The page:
• Prior to the war, Gazprom’s monopoly in Europe had been unchallenged, but this is not the case in Asia, where it faces rival Novatek – this infighting may impact Russia’s ability to expand its energy plans in China. The Power of Siberia 2 pipeline contract with China, as yet to be signed, would give Gazprom a future role in Asia.
  • Russia tends to use international platforms like the UN to further its own national interests or ensure it has a stake in the conversation, rather than in pursuit of a common cause. Since the war began, Russia’s ability to interact with other (especially Western) states has been restricted.
  • Since the war began, Russia and Saudi Arabia’s coordination through OPEC+ has been more pressing. Riyadh has not aligned itself with the Western consensus on Ukraine, nor has it introduced sanctions on Russia. But the war has caused a decline in global energy prices, and there are frictions between Russia and Saudi Arabia over Russia’s refusal to publish its oil export figures. Riyadh suspects that Moscow continues to export significant volumes of oil despite their price agreements, but the former has not criticised this and, since the war began, has invested in Russian companies like Gazprom.
  • Russia is highly affected by climate change, but also banks on its status as a commodities producer to retain its international position. This inconsistency informs its strategic policymaking on the environment, as well as its behaviour in international forums related to climate change. Moscow often objects to international climate change efforts because it prioritises Russia’s national security, not the security implications that can stem from climate issues. While climate change can affect Russia’s national security, it is described as an issue that threatens Russia’s economic development, requiring technological or practical solutions, not adjustment to the extractive industries. Russia also views warming Arctic seas as more of an opportunity to improve access to shipping lanes than a crisis.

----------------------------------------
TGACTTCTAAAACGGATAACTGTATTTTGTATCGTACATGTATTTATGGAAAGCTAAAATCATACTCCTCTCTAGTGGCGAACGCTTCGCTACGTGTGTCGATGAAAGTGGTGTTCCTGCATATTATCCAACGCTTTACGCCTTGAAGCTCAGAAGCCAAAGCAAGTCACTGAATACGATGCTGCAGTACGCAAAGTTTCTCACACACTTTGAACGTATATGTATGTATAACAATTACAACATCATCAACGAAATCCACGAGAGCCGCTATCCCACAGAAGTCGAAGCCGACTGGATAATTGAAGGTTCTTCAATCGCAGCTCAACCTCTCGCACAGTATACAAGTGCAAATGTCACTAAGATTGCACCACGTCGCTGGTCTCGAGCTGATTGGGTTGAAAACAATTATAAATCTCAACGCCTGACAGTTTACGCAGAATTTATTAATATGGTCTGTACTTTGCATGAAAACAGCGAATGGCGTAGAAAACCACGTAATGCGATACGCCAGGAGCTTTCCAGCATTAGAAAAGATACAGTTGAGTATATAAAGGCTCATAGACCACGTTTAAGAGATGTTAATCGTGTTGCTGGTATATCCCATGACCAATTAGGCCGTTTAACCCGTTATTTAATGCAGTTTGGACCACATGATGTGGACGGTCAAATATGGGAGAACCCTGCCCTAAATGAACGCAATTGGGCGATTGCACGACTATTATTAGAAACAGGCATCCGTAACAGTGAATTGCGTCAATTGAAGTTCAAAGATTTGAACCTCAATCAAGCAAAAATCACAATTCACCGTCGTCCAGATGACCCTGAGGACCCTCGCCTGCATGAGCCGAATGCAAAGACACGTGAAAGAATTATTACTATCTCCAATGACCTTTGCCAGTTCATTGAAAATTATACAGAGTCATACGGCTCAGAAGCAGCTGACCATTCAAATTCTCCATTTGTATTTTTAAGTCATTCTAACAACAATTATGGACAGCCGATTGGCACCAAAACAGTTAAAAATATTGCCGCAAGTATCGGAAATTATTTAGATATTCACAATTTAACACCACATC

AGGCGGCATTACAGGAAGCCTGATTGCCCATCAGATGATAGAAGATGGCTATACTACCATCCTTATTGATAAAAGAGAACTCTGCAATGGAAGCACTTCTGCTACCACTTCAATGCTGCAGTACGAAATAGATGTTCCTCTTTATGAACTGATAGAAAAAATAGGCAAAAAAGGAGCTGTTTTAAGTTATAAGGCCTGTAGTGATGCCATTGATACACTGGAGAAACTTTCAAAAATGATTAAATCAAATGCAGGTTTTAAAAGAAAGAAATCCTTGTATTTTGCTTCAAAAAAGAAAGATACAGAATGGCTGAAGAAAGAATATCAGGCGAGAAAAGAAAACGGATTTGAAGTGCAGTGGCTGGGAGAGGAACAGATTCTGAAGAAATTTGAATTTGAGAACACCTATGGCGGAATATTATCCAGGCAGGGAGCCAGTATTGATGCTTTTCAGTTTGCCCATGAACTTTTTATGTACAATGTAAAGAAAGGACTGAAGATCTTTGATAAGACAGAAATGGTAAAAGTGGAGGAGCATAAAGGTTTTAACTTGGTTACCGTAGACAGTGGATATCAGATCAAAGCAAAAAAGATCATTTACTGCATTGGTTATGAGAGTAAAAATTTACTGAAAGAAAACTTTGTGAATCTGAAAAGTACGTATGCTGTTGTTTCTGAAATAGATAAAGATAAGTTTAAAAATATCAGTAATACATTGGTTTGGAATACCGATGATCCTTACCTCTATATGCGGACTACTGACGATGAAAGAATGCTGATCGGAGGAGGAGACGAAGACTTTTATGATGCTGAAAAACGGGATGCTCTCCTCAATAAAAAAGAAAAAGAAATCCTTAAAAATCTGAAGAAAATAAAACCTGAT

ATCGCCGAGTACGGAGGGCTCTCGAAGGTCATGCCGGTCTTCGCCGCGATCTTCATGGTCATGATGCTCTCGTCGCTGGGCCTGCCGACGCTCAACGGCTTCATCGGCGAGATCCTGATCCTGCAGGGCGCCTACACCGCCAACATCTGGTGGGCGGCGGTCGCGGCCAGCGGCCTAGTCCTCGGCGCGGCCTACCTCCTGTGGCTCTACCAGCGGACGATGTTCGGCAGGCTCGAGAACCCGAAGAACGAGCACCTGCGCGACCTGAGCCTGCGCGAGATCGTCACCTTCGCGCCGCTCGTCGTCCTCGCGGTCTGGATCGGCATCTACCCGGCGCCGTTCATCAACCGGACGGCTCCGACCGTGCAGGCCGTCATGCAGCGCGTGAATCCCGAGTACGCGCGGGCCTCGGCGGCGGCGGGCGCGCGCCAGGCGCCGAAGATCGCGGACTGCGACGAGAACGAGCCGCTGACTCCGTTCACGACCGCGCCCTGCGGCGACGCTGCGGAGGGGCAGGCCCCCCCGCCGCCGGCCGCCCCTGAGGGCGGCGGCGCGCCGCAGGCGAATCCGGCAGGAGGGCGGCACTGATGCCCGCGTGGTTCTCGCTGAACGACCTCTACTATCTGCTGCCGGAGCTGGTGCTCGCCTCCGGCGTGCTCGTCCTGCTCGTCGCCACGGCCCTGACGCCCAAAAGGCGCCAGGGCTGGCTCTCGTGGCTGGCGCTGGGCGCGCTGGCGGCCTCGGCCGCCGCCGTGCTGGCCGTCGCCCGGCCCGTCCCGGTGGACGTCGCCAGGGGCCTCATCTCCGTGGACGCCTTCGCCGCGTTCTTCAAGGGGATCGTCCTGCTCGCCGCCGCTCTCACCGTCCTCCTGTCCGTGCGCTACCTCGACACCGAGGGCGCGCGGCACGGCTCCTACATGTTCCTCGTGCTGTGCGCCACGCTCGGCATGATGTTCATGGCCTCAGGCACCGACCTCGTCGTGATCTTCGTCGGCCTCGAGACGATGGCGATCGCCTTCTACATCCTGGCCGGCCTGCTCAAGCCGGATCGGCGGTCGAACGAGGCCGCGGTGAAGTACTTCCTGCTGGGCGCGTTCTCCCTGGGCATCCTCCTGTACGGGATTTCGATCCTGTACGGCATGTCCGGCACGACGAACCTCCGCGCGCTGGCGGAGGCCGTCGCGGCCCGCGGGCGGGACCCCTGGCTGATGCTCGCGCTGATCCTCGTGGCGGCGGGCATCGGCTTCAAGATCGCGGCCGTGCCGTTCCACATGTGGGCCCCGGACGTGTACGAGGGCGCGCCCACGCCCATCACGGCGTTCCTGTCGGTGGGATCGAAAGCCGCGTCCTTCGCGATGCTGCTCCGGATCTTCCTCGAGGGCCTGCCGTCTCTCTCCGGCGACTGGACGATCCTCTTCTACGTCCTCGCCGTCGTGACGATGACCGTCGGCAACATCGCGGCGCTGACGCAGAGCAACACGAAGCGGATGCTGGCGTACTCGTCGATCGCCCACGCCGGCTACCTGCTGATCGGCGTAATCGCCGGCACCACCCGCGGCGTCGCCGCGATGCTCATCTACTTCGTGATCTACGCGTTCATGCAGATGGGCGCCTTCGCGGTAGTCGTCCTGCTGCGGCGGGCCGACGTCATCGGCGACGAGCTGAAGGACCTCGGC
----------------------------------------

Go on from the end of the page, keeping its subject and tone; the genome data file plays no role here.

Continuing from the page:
• Russia views the Western-led climate change movement as an agenda seeking to undermine Russia and its interests in the extractive industries. Moscow’s installing of former intelligence officials in posts concerned with environmental security highlights the crossover in the Kremlin’s mindset between the environment and national security.
  • Since the war, many environmental links between Russia and the West have been severed. Moreover, there is little international oversight of Russia’s major drilling projects or their environmental impact, and legislation that restricts ecological activism has been tightened. Most Western-led NGOs dedicated to the environment have been shut down.
  • Ultimately, even if the UK can decouple from Russian oil, the complex and global nature of international energy markets means Russia’s behaviour as a hydrocarbon superpower can still impact the UK’s energy security. Russia views external attempts to cap oil prices as a dangerous precedent that could be extended to other areas of the Russian economy and Russian values. This indicates that Moscow interprets international economic and pragmatic decisions as a direct attack on Russian sovereignty.


Emily Ferris

Senior Research Fellow, Russian and Eurasian Security

International Security